I believe I’ve allowed myself nearly enough time to grieve what I deem to be the Sharks’ premature exit from their surprising Cinderella run. But it still stings when I consider we gave up 2-0 leads in two consecutive games; either one of which would have earned us the lofty title of division champions and secured us a spot in the league finals. I guess Don Cherry knows what he’s talking about when he says 2-0 is the worst score in hockey. One goal against puts the other team right back in the game, swinging momentum for a second and tying goal which opens the flood gates for a game winner. Doing it twice in a row is doubly dangerous, which is just what we did. In fact, taking an early 2-0 lead was our downfall on several occasions this season. For us I’m pretty sure it became something of a psychological barrier we’d need to battle as much as we did the physical competition on the other side of the face-off circle.
As always our two final games were not without their share of dramatics.
In game two we did not help ourselves from taking nine penalties vs. three doled out by the refs to our foes. Let’s just say our competition’s style of play involves getting under the skin of their opponents. In the final two periods of the second match they did that quite well. In fact, all three of the opposition’s goals were scored while we had someone sentenced to the sin bin. While I readily admit most of our penalties were well deserved, at least three were questionable; particularly based on precedents set earlier in the game by the refereeing tandem. One which irked me in particular was a boarding call which the ref explained to me was made because he didn’t actually see the infraction, but he heard it and saw the result which was an opposing player lying on the ice. Now in my way of thinking, if you don’t see the infraction there should be no penalty called whatsoever. But enough with what could be misconstrued as sour grapes (by readers like my father, in particular, who is quick to rightly point out the referees don’t let in the goals) – we gave up the lead and lost the game; not the officials. Reducing our time in the box would be a major theme discussed before the final confrontation.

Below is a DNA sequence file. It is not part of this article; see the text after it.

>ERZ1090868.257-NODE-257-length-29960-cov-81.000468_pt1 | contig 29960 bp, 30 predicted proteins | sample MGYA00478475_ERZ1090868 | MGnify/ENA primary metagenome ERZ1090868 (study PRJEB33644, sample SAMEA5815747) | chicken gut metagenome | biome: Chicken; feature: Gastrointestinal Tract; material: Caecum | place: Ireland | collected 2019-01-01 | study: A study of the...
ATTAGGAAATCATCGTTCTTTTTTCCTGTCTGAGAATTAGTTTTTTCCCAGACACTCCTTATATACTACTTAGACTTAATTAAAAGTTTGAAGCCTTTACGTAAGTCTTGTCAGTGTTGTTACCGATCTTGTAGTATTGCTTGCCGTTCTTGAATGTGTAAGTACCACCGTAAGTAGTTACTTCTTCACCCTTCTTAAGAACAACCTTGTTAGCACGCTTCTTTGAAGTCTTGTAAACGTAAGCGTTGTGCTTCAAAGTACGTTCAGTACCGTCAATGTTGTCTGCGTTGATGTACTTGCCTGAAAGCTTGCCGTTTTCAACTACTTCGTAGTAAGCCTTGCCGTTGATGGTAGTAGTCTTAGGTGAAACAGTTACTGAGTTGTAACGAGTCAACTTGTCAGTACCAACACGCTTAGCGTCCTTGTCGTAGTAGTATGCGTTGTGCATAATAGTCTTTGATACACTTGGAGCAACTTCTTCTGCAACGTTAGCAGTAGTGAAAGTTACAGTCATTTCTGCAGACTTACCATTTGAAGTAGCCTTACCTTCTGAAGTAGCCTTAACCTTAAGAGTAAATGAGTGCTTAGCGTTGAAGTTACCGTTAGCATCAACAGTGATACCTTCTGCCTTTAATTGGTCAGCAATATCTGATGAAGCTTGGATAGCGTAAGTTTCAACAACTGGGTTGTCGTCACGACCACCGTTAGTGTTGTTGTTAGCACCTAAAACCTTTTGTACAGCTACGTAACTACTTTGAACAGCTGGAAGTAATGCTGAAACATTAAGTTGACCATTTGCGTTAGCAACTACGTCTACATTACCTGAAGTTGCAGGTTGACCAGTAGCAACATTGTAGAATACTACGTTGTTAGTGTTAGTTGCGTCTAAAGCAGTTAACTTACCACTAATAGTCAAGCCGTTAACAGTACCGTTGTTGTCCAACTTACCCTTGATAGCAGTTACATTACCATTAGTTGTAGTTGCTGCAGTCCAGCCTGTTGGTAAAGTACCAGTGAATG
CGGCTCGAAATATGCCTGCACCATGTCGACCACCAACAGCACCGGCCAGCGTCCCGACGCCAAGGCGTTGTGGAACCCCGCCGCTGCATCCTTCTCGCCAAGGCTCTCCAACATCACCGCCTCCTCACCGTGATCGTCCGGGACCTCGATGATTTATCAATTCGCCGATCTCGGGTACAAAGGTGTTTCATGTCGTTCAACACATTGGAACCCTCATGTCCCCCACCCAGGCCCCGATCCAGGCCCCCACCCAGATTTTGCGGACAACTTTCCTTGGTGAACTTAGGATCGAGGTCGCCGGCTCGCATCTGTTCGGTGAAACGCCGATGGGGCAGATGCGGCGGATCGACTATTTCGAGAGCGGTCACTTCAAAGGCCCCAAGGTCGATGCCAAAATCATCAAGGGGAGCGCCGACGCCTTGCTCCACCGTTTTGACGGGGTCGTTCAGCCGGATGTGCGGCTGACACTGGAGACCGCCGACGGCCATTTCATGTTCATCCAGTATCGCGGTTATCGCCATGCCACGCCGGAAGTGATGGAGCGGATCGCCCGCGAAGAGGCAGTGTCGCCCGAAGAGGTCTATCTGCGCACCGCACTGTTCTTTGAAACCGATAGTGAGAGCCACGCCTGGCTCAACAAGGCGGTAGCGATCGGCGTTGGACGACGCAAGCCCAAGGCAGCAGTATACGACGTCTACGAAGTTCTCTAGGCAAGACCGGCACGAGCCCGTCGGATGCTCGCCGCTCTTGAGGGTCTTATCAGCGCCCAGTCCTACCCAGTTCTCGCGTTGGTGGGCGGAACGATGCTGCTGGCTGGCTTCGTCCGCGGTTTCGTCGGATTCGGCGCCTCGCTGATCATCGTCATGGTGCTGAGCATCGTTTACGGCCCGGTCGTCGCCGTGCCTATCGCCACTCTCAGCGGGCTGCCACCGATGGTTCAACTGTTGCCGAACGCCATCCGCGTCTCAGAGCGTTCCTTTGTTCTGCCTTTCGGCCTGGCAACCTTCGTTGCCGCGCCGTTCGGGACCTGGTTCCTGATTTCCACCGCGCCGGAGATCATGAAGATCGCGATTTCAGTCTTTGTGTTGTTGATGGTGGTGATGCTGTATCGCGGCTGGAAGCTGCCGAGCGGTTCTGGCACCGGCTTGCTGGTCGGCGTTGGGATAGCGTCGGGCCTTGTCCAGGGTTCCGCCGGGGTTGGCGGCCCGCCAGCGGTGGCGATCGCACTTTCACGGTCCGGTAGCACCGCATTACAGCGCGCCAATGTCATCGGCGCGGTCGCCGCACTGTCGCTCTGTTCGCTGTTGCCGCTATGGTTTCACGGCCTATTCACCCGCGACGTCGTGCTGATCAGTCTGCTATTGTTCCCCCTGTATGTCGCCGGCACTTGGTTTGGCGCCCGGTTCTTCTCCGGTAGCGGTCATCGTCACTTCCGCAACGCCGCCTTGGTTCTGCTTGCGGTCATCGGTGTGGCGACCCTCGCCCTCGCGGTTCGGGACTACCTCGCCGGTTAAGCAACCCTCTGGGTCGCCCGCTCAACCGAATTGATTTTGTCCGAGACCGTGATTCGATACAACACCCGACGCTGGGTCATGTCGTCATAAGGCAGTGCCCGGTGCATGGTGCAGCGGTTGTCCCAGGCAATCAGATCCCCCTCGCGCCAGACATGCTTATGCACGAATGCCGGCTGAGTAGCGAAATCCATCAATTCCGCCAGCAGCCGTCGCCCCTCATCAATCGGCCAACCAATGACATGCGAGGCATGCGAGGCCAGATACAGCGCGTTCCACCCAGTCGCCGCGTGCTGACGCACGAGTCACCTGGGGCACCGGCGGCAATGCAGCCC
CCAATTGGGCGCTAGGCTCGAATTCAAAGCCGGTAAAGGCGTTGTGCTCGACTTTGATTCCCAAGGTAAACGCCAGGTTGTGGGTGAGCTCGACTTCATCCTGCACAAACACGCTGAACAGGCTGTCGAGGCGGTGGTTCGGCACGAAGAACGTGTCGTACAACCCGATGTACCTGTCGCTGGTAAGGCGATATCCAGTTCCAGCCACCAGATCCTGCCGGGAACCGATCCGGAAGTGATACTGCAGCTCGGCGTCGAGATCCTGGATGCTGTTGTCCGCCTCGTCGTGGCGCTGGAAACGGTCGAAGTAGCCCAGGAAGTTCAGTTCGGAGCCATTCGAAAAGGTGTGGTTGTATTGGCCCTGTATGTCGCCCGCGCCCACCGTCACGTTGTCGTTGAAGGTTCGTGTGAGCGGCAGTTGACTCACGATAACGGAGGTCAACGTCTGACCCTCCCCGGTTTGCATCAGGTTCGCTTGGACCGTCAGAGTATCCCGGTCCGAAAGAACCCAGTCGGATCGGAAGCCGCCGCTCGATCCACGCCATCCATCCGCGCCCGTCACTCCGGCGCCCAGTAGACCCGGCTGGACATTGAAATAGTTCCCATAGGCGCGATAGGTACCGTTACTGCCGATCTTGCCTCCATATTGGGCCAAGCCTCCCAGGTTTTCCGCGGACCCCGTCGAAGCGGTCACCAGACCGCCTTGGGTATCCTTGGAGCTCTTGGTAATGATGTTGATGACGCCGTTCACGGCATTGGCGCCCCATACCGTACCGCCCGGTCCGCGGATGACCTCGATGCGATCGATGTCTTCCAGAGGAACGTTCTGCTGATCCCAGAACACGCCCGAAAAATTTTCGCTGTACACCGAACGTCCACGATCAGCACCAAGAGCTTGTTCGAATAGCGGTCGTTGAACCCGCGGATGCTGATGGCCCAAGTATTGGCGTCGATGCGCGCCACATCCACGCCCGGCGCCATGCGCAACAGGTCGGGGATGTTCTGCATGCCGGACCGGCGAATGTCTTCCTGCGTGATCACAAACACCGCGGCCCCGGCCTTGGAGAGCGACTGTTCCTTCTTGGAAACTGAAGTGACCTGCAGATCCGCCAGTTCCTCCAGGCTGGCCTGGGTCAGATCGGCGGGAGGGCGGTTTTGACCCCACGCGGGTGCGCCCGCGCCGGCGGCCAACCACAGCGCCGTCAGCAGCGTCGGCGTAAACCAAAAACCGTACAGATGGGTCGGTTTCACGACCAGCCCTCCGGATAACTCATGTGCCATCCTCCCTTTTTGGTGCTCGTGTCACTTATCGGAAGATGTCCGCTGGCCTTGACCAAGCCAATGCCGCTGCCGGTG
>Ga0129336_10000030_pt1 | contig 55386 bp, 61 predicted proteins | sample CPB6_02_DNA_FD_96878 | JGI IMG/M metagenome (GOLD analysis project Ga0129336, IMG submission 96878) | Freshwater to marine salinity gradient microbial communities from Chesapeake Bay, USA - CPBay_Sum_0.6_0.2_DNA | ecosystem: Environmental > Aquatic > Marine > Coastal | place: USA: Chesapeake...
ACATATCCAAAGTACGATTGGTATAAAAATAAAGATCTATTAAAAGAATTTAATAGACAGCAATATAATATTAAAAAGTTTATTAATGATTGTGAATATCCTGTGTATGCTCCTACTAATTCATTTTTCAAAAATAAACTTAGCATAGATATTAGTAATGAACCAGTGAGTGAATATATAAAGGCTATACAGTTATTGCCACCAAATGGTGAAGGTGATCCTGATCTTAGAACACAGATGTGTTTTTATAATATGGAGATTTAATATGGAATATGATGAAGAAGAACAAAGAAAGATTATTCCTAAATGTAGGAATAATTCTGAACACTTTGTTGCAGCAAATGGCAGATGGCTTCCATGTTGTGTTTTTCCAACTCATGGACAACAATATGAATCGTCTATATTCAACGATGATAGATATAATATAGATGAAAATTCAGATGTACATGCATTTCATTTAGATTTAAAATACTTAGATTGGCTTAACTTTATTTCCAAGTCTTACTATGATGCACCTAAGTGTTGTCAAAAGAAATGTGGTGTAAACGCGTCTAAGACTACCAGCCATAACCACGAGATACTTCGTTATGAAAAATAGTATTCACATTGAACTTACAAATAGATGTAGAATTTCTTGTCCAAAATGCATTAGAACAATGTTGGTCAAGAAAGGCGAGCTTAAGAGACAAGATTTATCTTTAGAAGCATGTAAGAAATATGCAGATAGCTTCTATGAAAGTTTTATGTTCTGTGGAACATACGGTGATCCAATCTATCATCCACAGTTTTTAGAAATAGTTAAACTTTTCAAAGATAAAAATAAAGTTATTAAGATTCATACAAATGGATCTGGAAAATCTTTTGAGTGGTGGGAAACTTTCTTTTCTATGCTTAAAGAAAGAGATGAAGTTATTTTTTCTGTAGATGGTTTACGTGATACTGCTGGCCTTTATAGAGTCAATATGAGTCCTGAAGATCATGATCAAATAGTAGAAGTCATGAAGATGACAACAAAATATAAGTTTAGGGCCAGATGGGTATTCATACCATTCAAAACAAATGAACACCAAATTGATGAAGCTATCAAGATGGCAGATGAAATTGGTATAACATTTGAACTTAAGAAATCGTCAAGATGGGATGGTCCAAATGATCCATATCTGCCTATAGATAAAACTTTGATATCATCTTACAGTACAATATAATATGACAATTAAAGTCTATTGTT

While game two saw many calls go against us, game three included a number of questionable non-calls involving our players being knocked abruptly to the ice pre and post-whistle. My pleadings around these apparent infractions fell on def ref ears, or in one case, drew an unappreciated smirk from the man in stripes striding across the ice.
In this final game we took our 2-0 lead into the second period, but found ourselves deadlocked at 2-2 entering the third. During the Zamboni break between the second and third, there was definitely a sense of panic, which I tried to balance with the notion of only having to win a single period pointing out we had won several against this team to date. I also looked to lighten the mood by reminding the girls to have fun…that this moment was what it was all about and that a few weeks back we would have been very happy to have the opportunity to reach this point.